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Lil Wayne In The Wall Street Journal

clock June 27, 2008
Lil Wayne In The Wall Street Journal

The Wall Street Journal


Little Big Man
A Rapper Jolts the Music Industry
With Huge First-Week Sales

After years of crumbling CD sales, the music industry got a pleasant shock recently when a rapper named Lil Wayne delivered some big, old-fashioned sales figures. More than one million copies of his new album, “Tha Carter III,” sold in the first week, making it the fastest-selling album since 2005. The New Orleans rapper, born Dwayne Carter Jr., is known for his scratchy voice, inventive wordplay and versatile delivery. He spoke to us recently about his working methods, his mix tapes and his best-selling album.

–John Jurgensen

WSJ: For people who haven’t followed your music, or who don’t even listen to rap, what makes your new album so different?

Mr. Carter: The difference is the maturity, period. I put my all into everything. I make sure that it’s better than good.

You’re famous for the number of guest spots you do and mix tapes you’re on. Is there a risk fans will get tired of hearing you?

There’s a reason not to do it because sometimes you can hurt yourself. If you’ve been on too many songs it can get old. For my situation, I just make sure that everything I do is great. I’m still doing collaborations.

What does a person do to celebrate a million sales in a week?

I think everybody went and had a party. I was recording.

You do a lot of that. Is there a certain kind of studio setting you prefer for recording?

I record anywhere and everywhere. On my bus and in the green room before a show. If you care that much about where you’re at when you do it, you’re not a rapper, you’re an interior decorator.

You’ve been making hip-hop records since you were about 15 years old. What’s changed the most since then?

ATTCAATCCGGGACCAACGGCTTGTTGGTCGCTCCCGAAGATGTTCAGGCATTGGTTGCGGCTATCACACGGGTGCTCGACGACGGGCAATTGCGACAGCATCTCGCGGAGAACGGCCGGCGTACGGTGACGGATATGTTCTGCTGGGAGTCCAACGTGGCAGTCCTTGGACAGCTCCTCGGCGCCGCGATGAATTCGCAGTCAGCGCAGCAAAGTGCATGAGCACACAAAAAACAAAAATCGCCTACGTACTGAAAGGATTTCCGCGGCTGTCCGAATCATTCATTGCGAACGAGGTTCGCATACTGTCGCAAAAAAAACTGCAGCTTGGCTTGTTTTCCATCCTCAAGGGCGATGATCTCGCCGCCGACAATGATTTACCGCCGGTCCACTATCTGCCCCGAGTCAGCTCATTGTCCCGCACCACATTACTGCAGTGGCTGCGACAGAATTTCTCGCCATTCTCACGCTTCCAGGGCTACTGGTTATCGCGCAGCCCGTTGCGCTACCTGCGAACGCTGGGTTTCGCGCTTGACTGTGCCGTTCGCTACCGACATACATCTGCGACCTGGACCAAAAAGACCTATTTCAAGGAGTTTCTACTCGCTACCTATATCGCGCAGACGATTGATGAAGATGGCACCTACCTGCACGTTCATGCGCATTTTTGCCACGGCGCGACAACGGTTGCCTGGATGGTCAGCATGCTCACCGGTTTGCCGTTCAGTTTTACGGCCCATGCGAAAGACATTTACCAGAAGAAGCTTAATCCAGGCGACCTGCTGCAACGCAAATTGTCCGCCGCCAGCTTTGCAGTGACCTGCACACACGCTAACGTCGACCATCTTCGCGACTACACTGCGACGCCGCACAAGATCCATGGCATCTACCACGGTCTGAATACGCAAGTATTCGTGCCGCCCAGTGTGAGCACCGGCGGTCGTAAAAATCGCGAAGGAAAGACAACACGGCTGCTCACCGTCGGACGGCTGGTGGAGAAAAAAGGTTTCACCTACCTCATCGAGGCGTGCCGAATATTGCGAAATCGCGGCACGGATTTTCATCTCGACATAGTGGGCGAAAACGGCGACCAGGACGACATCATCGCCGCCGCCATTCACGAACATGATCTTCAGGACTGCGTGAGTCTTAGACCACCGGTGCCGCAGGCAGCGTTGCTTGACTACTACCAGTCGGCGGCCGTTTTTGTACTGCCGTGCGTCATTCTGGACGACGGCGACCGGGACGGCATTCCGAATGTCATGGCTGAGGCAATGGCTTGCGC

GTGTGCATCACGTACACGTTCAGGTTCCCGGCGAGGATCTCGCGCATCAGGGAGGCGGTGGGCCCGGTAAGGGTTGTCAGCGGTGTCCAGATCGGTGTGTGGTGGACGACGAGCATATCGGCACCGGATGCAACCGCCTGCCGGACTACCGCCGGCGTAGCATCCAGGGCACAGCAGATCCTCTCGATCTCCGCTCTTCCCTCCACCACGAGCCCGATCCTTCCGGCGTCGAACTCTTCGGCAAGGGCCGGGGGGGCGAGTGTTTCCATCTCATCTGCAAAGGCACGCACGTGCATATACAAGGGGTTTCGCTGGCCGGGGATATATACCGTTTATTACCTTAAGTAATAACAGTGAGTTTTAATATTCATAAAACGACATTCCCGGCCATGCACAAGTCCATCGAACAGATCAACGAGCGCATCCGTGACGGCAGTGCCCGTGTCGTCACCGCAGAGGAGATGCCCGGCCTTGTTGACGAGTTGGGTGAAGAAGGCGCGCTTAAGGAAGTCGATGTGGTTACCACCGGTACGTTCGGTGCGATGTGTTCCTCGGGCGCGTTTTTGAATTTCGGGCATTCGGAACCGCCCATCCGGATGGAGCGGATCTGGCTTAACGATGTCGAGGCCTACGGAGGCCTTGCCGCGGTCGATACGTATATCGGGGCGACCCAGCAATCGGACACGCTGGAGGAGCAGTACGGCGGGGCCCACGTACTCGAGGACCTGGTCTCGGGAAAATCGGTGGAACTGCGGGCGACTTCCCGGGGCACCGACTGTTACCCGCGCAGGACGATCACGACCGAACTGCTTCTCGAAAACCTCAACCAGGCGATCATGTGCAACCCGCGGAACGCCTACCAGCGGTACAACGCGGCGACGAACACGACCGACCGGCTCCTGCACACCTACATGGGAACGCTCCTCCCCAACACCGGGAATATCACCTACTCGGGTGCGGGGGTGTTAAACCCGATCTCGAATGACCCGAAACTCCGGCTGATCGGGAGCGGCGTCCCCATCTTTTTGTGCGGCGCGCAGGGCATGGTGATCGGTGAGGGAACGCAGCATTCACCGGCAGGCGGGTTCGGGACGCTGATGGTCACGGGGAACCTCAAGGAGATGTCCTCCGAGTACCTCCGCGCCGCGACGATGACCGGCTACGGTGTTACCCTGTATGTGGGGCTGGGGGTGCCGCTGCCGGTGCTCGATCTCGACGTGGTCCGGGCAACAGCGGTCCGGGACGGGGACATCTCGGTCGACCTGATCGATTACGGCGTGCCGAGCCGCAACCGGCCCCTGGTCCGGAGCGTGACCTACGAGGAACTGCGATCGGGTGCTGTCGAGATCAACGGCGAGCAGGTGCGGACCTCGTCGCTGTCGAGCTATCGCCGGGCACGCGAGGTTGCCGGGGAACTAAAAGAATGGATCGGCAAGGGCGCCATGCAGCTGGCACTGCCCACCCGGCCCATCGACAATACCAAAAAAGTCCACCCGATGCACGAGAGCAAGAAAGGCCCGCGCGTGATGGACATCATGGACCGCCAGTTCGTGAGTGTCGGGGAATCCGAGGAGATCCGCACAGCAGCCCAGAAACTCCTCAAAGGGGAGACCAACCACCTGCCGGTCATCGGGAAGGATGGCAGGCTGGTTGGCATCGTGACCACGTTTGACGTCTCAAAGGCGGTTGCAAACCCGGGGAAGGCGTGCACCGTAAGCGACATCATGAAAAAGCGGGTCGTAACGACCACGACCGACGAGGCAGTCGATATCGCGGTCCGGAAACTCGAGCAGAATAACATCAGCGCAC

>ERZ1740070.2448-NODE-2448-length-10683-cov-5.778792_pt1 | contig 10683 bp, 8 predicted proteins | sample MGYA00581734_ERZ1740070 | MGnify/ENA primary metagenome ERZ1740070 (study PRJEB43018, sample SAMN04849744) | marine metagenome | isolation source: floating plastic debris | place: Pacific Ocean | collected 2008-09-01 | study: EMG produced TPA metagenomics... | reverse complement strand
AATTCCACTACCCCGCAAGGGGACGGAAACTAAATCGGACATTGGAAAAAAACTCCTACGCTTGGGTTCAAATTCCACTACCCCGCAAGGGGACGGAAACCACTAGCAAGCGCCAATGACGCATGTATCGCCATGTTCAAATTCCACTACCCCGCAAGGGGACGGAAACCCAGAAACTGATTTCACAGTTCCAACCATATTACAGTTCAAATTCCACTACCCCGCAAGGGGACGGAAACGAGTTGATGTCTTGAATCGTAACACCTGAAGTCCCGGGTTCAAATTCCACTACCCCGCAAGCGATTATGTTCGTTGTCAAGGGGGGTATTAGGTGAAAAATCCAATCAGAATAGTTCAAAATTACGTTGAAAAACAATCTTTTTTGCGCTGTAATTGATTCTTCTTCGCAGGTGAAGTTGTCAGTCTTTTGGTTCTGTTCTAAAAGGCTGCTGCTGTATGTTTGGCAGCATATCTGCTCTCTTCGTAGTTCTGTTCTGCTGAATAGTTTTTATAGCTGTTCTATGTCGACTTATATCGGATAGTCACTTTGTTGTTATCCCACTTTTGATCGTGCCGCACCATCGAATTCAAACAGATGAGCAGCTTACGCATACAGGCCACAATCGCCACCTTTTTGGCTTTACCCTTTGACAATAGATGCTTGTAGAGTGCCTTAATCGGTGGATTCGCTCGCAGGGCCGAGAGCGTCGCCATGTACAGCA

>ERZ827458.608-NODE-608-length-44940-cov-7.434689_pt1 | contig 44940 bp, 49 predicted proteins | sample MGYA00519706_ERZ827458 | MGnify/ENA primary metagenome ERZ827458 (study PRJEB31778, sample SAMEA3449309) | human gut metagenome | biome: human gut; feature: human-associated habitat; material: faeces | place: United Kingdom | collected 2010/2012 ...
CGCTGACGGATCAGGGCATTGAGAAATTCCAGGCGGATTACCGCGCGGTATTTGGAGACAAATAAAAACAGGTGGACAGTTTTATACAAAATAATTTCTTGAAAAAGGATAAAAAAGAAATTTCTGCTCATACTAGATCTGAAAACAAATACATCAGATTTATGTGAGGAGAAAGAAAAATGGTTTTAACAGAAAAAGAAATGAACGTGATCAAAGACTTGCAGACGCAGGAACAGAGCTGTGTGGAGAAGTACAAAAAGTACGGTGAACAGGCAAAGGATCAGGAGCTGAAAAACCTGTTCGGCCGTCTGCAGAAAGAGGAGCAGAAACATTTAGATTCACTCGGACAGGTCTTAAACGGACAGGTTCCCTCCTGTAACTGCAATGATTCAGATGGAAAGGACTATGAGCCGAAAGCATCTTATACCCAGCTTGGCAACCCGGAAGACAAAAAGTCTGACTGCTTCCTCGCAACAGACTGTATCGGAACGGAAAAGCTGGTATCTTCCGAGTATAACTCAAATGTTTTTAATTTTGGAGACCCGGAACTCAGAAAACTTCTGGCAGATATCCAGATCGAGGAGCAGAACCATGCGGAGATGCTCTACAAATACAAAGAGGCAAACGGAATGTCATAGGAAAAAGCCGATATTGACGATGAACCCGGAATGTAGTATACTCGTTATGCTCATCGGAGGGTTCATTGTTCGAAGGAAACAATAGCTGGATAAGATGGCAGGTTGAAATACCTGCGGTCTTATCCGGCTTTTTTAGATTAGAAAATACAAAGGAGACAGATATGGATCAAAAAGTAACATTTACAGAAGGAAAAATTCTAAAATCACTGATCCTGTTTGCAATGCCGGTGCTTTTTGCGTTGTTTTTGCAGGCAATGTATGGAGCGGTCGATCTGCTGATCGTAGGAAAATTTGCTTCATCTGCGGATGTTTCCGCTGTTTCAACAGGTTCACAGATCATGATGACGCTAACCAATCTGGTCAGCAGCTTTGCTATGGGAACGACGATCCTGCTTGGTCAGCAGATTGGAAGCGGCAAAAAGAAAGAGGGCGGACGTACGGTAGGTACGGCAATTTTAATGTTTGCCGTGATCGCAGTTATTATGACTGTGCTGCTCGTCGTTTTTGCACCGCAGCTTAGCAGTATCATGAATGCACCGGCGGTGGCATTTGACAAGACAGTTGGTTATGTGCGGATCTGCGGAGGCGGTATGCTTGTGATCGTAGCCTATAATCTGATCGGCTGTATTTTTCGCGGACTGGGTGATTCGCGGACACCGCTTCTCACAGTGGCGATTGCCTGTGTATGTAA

Of course the popularity of the music has grown. At the same time, financially and economically, it has decreased. But thank God, I think I’ve brought a change to that. The opportunities are a lot easier right now. Anyone can be a rapper. But there’s so many of us that it’s an honor to be picked to be one of the best.

How do you keep track of your ideas? Do you have a notebook of rhymes waiting for music?

I don’t write my raps. I don’t have time to put writing down on paper. If I did, I’d be a lot more dangerous.

On one song, “Dr. Carter,” clich�Ã�©s and unoriginal rhymes are a sickness that you diagnose in other rappers. Do you ever feel trapped or bored by the conventions of hip hop?

It’s always a wide open genre. The real fans kick it to the real artists. I’m going to make a lot of albums. I’ll try to venture into other things as well. I can act a little bit, I think. But I’m going to make sure it’s well worth it. I don’t want to lose focus.

You’re one of the most downloaded artists on underground music networks. If people are so used to taking your music for free why do you think so many went out and bought the CD?

The answer is easy. The answer is because of me. No gimmicks, nothing that I do with marketing. I don’t have a great advertising team or a street team. That’s the reason I’m most downloaded and MySpaced. That’s me. My baby picture is on the album and the album is full of good music. Even the people who did download it [without paying], that’s a sign of respect. Trust me, it’s respect — if you don’t believe me you can call my bank. I don’t have a problem with downloading. I don’t have a problem with anything.

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